Allowing local people to decide on how money is spent on policing, health and youth services is one of the main strategies the government is pursuing to fulfil a pledge to move power downwards from Whitehall, to the Town Hall and then to the community. Communities Secretary Hazel Blears has set out a new draft strategy for consultation to give people in every local authority area a greater say on how public money is spent by 2012.
It is planned to set up ‘community kitties’ otherwise known as participatory budgets, to give people a direct influence over how cash is spent in tackling crime, anti-social behaviour and other critical issues in the local area. It is believed that the schemes will bring communities together to take a stand against unacceptable behaviour and make sure the police and local authorities tackle their main concerns. Pioneered in Brazil ‘community kitties’ involve local people in spending decisions through public meetings and votes to set local priorities and fund projects and services.
Research shows that community kitties lead to better services because people that use services day in day out know how they need to be improved. The kitties also give people the opportunity to influence the future of the place where they live, generate civic pride and bring communities together with a common purpose.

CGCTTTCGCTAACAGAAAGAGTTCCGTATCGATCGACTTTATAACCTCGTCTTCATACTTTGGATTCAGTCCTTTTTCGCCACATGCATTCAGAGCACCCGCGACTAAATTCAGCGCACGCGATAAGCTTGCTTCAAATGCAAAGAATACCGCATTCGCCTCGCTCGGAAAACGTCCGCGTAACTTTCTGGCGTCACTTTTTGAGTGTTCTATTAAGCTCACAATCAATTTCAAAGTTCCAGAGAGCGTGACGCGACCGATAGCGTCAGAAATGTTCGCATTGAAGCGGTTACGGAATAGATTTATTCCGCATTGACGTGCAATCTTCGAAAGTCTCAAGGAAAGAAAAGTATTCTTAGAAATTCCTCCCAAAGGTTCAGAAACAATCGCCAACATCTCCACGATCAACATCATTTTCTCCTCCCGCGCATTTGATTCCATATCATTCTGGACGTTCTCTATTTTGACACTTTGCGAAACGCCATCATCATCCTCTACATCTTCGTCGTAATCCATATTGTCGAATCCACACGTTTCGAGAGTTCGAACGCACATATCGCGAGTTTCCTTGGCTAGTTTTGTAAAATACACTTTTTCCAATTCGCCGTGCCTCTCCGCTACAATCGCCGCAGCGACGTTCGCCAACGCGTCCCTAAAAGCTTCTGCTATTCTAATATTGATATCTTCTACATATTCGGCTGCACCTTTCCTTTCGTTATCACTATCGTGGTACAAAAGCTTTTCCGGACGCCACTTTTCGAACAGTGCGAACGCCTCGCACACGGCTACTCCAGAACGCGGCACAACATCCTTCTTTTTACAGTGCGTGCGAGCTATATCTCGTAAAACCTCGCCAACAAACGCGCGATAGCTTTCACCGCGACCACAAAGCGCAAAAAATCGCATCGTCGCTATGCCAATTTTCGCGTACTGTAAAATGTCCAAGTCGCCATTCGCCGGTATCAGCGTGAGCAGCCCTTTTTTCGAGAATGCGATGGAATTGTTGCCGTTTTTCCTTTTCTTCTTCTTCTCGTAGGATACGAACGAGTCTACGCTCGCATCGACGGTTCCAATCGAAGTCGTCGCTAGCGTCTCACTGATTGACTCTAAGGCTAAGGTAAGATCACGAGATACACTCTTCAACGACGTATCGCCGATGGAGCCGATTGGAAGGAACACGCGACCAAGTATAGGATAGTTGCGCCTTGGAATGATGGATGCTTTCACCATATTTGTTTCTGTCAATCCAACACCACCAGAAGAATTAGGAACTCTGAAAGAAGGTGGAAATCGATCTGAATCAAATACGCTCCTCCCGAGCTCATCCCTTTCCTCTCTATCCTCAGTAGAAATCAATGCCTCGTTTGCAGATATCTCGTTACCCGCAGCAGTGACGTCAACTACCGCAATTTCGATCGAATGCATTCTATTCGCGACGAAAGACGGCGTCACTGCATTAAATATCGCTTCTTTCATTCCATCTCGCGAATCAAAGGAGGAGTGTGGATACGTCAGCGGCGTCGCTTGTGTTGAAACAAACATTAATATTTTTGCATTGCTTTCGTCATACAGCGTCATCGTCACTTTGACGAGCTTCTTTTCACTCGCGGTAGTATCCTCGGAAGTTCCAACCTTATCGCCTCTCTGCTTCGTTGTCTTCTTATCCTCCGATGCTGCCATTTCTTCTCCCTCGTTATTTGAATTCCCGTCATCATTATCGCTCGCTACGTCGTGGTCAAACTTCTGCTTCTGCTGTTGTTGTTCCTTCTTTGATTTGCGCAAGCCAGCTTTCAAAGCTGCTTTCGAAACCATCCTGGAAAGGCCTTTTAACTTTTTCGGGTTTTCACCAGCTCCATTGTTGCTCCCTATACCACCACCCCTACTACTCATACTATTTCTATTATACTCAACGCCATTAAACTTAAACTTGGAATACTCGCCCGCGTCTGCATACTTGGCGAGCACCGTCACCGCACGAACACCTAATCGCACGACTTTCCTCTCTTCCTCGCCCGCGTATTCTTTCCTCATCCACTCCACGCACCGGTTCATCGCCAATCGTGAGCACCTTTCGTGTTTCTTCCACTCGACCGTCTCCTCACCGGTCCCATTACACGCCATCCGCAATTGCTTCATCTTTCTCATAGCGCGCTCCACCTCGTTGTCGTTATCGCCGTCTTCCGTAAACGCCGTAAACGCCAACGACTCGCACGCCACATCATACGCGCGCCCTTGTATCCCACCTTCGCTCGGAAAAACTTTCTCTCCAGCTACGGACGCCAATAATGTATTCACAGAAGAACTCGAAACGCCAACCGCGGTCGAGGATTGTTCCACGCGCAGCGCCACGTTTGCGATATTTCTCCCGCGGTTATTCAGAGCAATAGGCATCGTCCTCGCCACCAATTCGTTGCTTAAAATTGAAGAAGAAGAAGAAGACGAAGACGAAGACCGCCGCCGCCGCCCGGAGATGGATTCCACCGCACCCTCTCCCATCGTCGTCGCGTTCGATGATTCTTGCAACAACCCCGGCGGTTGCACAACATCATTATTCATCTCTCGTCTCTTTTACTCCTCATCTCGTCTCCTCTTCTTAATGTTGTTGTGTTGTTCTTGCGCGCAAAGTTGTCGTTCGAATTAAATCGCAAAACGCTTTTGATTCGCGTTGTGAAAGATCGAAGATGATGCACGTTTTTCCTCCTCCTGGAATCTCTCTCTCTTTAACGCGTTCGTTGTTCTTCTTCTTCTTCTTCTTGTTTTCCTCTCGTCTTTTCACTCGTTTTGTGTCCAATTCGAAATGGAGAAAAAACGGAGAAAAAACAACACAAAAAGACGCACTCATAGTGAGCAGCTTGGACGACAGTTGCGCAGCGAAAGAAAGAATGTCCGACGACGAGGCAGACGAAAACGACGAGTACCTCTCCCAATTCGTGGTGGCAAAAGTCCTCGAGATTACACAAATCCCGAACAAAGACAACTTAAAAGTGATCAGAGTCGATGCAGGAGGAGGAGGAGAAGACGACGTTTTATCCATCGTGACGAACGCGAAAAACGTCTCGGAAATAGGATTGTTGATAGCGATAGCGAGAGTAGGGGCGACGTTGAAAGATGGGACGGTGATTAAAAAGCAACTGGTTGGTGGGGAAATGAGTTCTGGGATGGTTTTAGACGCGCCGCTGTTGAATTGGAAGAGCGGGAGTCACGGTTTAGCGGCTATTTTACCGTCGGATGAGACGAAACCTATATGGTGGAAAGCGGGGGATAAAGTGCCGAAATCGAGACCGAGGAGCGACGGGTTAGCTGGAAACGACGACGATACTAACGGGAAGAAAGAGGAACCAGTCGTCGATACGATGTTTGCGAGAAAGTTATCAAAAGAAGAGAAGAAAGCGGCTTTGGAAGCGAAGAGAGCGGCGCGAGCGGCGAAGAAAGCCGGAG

More than 20 councils across the country have signed up as pilots ranging from a few thousand to several million pounds. The new strategy explains how nearly 400 councils in England can use this approach and meet the ambition for every council to take this up by 2012, giving people greater ownership of their neighbourhoods, and shaping services around their needs.
The strategy will be pursued in parallel with the development of Youth Opportunity and Youth Capital Funds which allow young people to influence local youth and leisure activities, particularly in the most disadvantaged areas. The aim is that by 2018 young people will have a direct say in a quarter of all money spent on things to do and places to go for young people.
The consultation, which asks for evidence to shape the forthcoming Empowerment White Paper, closes on 10 June 2008.